Media Round Up: Week of May 10th

Happy Friday! Welcome to our Media Round Up. Each week we’re collecting and sharing our favorite gender + politics stories. Here’s what caught our eye this week:

How to think about Biden’s choice for vice president

Paul Waldman, The Washington Post

Discussions continue about who Joe Biden should name as his vice presidential pick. Writer Paul Waldman argues that the VP won’t actually need to win votes on the national level – she just needs to positively affect how people see Biden. Past picks like Dick Cheney, Mike Pence, and even Biden himself have helped reassure voters and round out the ticket.

You can read the full article here.

More women are running for House seats than ever. Even 2018.

Caroline Kitchener, The Lily

In 2020, women are already breaking barriers. 490 women have already filed to run for U.S. House seats, a new high after 2018. 195 of those are Republican women, far exceeding the previous high of 133 in 2010. The ceiling could even continue to rise, as 14 states haven’t reached their filing deadlines.

You can read the full article here.

Will COVID-19 allow more women to become leaders?

Stacey Epstein, Fast Company

The health pandemic has allowed us to be more honest about the hectic juggling act parents do, especially mothers. The pandemic has created a new normal in the workplace, allowing women to be more flexible with their work-life balance. Stacey Epstein hopes that these changes will be long-term, creating a new mindset that empowers women to push past barriers and thrive in leadership roles.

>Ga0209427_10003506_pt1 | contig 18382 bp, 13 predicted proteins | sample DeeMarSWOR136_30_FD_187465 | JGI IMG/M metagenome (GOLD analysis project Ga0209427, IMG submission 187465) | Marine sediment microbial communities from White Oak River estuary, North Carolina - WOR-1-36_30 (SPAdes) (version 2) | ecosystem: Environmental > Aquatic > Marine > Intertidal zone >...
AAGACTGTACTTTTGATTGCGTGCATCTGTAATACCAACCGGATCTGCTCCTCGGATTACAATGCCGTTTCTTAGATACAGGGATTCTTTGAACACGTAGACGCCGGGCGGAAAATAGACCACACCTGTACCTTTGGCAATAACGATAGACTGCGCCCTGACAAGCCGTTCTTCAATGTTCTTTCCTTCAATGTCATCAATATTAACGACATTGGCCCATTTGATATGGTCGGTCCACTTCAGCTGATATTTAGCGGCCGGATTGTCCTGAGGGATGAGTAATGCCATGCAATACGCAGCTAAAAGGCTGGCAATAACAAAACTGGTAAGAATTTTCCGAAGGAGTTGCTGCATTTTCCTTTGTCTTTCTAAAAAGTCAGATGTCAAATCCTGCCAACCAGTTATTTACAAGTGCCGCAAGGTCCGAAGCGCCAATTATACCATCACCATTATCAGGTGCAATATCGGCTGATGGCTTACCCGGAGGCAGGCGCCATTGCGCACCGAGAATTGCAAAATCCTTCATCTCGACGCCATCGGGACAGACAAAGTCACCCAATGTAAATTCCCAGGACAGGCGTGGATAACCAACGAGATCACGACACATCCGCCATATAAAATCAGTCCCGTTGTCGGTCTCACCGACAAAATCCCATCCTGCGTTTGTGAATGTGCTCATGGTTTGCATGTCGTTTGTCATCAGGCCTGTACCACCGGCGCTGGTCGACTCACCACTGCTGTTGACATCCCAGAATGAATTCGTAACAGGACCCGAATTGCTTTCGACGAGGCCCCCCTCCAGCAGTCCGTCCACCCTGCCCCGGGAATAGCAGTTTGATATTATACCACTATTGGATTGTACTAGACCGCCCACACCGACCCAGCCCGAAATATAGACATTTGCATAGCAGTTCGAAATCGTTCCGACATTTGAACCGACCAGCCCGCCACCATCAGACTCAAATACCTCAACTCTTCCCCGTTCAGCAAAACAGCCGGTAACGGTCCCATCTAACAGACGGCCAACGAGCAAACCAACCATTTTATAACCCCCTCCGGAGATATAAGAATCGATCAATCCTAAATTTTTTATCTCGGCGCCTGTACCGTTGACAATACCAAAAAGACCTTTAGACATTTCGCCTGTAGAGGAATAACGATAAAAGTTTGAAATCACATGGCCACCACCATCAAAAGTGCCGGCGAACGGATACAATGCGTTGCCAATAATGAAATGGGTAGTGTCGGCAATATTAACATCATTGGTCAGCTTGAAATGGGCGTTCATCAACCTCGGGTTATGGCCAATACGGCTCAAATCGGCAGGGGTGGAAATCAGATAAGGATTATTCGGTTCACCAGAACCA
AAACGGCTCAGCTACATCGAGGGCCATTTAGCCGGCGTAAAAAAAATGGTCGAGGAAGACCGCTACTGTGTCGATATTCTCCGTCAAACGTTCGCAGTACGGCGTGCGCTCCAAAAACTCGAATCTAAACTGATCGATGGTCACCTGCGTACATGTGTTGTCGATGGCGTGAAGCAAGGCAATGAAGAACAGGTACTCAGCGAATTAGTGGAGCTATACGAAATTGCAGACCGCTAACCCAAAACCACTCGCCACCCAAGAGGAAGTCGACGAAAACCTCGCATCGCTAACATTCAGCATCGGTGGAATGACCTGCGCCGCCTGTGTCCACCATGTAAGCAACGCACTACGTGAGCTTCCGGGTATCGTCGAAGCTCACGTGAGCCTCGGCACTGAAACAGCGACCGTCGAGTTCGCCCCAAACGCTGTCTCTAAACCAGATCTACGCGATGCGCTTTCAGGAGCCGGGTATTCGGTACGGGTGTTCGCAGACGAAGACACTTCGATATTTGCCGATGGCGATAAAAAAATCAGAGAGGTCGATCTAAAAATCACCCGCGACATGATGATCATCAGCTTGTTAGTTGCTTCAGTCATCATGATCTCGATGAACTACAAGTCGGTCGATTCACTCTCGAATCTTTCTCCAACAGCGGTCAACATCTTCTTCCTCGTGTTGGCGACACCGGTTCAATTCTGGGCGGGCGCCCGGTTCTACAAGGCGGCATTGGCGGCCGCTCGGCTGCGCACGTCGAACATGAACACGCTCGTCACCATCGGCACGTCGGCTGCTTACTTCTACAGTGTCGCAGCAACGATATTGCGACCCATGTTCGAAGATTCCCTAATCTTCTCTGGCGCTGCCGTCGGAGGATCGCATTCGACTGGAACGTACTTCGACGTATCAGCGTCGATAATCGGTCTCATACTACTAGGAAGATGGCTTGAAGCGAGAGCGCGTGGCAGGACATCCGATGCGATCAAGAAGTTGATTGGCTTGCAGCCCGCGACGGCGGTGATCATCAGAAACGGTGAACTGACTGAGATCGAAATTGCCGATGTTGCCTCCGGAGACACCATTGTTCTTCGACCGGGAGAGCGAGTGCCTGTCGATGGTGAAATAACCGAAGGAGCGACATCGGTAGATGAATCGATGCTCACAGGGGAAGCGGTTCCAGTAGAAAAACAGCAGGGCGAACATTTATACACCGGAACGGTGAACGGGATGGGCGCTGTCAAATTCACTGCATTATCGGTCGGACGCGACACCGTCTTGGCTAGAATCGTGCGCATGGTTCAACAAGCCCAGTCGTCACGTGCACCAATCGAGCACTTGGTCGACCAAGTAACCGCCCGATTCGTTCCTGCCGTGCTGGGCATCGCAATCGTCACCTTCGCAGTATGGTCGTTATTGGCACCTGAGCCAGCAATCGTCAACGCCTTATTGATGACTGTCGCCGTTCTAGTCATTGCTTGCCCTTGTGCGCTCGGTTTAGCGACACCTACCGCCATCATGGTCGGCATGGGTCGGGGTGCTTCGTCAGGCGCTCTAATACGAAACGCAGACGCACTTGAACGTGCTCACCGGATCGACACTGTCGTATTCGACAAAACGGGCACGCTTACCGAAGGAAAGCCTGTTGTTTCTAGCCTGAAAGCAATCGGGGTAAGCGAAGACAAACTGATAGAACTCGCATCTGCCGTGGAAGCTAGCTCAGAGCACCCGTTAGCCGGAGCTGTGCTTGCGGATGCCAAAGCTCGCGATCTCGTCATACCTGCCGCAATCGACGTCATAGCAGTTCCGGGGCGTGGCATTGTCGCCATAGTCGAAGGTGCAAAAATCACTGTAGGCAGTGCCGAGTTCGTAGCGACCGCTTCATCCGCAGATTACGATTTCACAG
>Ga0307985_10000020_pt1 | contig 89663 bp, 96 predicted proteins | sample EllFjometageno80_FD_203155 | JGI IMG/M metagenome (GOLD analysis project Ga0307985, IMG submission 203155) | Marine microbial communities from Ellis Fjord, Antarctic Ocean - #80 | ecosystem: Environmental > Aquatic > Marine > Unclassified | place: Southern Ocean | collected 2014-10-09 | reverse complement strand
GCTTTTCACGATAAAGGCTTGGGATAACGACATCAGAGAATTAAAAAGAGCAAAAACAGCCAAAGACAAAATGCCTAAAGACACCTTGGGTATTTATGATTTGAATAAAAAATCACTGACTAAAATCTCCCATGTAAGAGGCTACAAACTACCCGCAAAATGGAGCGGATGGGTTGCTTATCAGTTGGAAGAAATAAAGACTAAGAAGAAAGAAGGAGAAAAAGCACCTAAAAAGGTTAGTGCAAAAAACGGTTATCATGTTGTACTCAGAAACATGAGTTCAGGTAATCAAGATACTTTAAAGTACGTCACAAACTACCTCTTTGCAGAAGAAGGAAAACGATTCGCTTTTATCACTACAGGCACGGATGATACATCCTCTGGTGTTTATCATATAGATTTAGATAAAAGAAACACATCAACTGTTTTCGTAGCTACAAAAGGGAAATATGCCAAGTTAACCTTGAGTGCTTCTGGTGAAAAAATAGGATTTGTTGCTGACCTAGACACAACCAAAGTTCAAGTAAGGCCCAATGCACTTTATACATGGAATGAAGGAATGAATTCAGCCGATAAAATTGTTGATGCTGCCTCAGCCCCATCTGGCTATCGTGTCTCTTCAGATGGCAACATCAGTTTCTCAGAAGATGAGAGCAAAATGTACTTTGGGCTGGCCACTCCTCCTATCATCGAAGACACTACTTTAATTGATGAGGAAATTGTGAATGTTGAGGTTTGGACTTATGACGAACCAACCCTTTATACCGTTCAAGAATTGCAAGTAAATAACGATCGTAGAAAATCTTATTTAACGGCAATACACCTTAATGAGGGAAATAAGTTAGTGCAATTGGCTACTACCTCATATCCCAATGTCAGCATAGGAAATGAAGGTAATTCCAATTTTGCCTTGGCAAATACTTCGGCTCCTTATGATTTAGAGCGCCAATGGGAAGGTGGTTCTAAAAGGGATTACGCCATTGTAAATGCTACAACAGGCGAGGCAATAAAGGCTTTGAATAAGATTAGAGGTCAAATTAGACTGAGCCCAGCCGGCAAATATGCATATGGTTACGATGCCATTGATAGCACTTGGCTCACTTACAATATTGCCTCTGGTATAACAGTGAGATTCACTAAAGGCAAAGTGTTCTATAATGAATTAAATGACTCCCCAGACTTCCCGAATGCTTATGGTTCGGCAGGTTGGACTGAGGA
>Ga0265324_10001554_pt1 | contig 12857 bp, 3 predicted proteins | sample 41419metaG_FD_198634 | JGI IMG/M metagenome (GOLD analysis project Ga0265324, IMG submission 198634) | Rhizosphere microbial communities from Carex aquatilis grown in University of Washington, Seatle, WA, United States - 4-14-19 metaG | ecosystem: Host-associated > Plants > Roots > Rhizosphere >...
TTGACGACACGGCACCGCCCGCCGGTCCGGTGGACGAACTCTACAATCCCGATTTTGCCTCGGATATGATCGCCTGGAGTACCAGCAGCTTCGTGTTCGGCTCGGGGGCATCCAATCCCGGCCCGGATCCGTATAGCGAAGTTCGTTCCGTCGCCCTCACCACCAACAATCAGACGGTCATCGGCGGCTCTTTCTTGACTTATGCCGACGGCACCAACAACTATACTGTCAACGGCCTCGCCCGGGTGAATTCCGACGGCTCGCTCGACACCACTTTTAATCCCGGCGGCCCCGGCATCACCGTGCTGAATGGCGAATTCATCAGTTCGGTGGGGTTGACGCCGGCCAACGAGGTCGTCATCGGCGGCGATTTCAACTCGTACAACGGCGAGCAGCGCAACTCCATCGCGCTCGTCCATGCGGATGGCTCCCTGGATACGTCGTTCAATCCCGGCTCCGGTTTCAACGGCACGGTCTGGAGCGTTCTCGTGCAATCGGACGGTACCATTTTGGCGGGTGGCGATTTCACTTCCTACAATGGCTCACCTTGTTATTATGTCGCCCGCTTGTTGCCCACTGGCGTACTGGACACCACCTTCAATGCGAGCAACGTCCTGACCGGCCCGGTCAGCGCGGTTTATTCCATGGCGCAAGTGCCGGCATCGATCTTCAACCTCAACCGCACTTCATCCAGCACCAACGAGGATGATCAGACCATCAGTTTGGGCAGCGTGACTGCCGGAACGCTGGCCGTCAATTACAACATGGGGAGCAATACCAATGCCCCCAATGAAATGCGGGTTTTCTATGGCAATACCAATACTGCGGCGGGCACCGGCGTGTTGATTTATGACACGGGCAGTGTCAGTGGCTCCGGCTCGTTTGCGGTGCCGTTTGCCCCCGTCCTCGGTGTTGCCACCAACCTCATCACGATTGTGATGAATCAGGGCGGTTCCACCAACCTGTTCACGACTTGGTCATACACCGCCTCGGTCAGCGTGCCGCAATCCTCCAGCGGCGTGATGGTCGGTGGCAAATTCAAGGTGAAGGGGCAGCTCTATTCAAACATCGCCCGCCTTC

You can read the full article here.

Will covid-19 lead to men and women splitting care work more evenly?

Sarah Keyes, The Washington Post

Professor Sarah Keyes writes, “In 2020, the centennial year of the 19th Amendment that secured women’s right to vote, covid-19 is threatening to deny or abridge women’s economic and professional advancement.” Stereotypes have funneled women into traditional jobs in sectors like health and child care, and historic crises haven’t changed that. With this pandemic, we may have a chance to acknowledge and change these norms.

You can read the full article here.

‘Mrs. America’ reminds us that more women in politics won’t necessarily mean more liberal policies

Leandra Zarnow, The Washington Post

The 1960s and ‘70s, American women of all political positions dealt with their changing social and economic status. The new miniseries “Mrs. America” tells the story of some of these women, including Phyllis Schlafly and Bella Abzug. While they held opposing political views, neither questioned their place in politics, instead working to promote their causes. Click to read more about them.

You can read the full article here.


Five stories not enough? Sign-up for the Women & Politics Institute’s weekly newsletter, the WeLead Reader.

Sign Up For Our Newsletter

Sign up for our newsletter to keep track of all things gender and politics.

[gravityform id="2" title="false" description="false"]

Join the Conversation